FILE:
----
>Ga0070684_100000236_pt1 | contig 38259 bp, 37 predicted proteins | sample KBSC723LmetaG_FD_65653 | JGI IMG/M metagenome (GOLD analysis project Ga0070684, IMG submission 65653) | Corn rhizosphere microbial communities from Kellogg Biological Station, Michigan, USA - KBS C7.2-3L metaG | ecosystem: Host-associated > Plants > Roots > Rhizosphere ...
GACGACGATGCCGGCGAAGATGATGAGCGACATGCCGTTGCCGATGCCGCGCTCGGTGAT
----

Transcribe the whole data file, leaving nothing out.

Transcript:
>Ga0070684_100000236_pt1 | contig 38259 bp, 37 predicted proteins | sample KBSC723LmetaG_FD_65653 | JGI IMG/M metagenome (GOLD analysis project Ga0070684, IMG submission 65653) | Corn rhizosphere microbial communities from Kellogg Biological Station, Michigan, USA - KBS C7.2-3L metaG | ecosystem: Host-associated > Plants > Roots > Rhizosphere ...
GACGACGATGCCGGCGAAGATGATGAGCGACATGCCGTTGCCGATGCCGCGCTCGGTGAT